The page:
Jonathan Biss has appeared with the foremost orchestras of North America, Europe, Asia, and Australia. Widely regarded not only for his artistry and poetic interpretations but also for his deep musical curiosity, Mr. Biss performs a diverse repertoire that ranges from Mozart and Beethoven to Janáček and Schoenberg, as well as works by contemporary composers, including commissions from Leon Kirchner, Lewis Spratlan, and Bernard Rands. He has recently embarked on a new project that explores Robert Schumann's role in musical history called Schumann: Under the Influence. The initiative features Mr. Biss and several collaborators around the world in performances of Schumann's work, music by his notable influences, and selections from his long list of successors, ranging from Berg and Janáček to Timothy Andres.

    Mr. Biss's recordings include an album of Schubert sonatas and two short Kurtág pieces, named by   NPR Music   as one of the best albums of the year. His recent albums for EMI won a Diapason d'Or and an Edison Award. In January 2012, Onyx Classics released the first CD of a nine-year, nine-disc recording cycle of Beethoven's complete sonatas. His most recent CD, featuring Schumann and Dvořák piano quintets, was recorded with Elias String Quartet.

    Mr. Biss made his Carnegie Hall debut with the New York String Orchestra in 1999. He studied at Indiana University's Jacobs School of Music and the Curtis Institute of Music, where he was appointed to the piano faculty in 2010. His bestselling e-Book Beethoven's Shadow, published by RosettaBooks in 2011, was the first Kindle Single to be written by a classical musician. He followed up with the e-Book A Pianist Under the Influence, a personal introduction to the music of Schumann. His blog can be found at, featuring music ruminations, reflections about his life as a musician, and interviews.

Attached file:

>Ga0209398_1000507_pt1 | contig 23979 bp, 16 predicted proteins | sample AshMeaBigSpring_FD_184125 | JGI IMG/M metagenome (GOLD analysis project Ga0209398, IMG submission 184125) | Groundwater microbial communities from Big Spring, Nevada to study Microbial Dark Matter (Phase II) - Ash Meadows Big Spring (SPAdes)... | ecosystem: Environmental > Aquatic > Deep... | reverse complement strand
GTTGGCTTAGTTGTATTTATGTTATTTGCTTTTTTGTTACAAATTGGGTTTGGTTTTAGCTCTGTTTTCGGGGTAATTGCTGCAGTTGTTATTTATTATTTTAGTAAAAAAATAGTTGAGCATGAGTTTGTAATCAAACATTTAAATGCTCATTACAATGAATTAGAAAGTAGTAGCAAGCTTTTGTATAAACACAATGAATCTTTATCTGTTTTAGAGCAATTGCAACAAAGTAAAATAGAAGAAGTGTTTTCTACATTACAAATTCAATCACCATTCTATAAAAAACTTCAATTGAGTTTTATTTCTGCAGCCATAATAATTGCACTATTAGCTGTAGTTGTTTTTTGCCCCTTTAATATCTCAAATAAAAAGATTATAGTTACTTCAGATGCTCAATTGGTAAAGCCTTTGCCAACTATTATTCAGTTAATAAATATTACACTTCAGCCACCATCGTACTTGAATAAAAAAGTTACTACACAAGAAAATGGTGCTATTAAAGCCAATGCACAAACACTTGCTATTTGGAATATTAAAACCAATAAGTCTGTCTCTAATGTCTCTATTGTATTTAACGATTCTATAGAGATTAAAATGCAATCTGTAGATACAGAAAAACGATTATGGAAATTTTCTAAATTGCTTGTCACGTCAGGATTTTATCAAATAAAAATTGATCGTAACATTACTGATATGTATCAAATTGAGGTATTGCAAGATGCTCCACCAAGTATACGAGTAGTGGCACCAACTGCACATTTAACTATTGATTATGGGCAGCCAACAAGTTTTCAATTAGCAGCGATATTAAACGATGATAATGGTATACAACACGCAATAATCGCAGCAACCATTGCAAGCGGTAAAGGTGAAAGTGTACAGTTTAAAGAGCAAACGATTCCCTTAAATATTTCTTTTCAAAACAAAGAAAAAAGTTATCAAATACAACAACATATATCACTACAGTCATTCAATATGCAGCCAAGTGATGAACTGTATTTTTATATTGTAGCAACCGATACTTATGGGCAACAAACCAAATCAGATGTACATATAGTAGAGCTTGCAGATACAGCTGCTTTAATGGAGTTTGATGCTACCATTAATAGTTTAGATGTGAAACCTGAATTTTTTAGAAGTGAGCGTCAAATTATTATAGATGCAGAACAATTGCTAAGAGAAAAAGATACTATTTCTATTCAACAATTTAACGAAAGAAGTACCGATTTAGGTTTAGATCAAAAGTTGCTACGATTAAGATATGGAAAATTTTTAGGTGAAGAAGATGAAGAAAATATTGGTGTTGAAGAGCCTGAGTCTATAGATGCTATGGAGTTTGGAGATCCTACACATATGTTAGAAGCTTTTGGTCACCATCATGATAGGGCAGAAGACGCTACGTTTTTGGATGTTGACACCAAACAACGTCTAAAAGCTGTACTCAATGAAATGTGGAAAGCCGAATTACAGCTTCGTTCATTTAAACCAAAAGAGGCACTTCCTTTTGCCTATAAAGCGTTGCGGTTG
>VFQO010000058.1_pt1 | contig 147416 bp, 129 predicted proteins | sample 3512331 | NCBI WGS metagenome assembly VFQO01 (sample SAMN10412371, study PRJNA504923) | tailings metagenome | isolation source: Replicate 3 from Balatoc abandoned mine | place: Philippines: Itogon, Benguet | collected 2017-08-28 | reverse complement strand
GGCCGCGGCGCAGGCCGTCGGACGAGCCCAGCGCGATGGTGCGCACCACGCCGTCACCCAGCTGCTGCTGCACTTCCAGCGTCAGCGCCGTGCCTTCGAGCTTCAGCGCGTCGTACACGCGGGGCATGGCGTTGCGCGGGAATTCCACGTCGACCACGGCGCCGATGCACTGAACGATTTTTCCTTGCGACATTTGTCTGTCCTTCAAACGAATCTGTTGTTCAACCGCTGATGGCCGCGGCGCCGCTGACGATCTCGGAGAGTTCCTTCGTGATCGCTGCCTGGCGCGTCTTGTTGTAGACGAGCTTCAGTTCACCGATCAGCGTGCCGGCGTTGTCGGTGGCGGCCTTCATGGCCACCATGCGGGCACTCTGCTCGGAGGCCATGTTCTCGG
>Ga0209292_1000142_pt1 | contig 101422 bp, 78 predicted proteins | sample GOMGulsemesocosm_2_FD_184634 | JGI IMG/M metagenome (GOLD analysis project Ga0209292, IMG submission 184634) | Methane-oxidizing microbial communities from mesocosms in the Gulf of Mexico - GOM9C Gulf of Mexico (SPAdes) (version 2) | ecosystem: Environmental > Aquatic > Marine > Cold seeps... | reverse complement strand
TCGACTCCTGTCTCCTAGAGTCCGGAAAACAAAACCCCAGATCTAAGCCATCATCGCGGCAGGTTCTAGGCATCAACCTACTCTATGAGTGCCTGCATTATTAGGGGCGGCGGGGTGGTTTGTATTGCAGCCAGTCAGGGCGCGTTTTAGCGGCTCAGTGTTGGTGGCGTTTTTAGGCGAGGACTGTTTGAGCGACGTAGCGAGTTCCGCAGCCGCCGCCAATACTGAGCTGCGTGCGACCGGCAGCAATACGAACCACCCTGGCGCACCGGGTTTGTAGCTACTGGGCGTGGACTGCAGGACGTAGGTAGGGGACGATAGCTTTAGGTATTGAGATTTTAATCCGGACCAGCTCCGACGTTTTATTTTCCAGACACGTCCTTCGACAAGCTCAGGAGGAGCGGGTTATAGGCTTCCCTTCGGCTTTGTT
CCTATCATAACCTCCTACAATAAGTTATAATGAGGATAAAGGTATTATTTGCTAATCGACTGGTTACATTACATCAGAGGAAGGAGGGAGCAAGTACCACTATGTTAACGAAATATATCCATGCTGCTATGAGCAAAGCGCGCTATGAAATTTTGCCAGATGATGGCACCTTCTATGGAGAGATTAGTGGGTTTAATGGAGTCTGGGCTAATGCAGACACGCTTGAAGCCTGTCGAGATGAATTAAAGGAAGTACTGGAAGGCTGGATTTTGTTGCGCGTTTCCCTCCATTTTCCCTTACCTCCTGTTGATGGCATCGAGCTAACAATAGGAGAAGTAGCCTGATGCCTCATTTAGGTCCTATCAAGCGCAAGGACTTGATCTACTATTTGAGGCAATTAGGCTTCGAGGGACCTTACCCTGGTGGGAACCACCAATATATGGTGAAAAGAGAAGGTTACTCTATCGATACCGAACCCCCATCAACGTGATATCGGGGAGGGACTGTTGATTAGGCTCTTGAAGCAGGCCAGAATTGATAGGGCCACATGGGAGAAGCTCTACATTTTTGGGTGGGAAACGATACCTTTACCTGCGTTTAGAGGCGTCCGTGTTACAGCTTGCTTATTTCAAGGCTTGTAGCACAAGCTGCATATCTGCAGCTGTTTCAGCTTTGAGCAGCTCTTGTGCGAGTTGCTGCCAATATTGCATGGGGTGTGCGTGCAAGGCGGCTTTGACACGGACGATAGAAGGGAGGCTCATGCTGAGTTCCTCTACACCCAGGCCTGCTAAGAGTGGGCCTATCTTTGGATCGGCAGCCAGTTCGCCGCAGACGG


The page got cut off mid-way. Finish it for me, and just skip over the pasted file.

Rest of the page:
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Haydn's Symphony in D, H.I No.104, "London", 4. Finale (Spiritoso)
Royal Concertgebouw Orchestra | Sir Colin Davis, Conductor

At a Glance

With three iconic composers and their archetypal works, tonight's performance celebrates the Classical style. The concert opens with Mozart's majestic and jubilant overture to his penultimate opera La clemenza di Tito and continues with Beethoven's youthful B-flat-Major Concerto, which showcases the composer's lyrical side. The evening closes with Haydn's last symphony—characteristically humor-filled and rustic, it is the crowning achievement of his orchestral works.

Though these pieces were written and premiered within five years of each other, the composers were in very different, yet equally pivotal stages of their lives and careers: Mozart, only a few months away from death; Beethoven, a young composer and virtuoso pianist on the verge of fame in Vienna; and Haydn, a "retired" court musician experiencing huge financial and artistic success in London.

It is also important to note that all three composers were centered in Vienna and had relationships with one another. Beethoven performed for Mozart as a teenager and studied later with Haydn. Haydn and Mozart were friends and played in a string quartet together. Mozart's Requiem  was played at Haydn's funeral. The programming tonight showcases this Classical triumvirate whose musical styles and life events are inextricably linked.
Program Notes
This concert is made possible, in part, by an endowment fund for young artists established by Stella and Robert Jones.
This performance is part of Non-Subscription Events.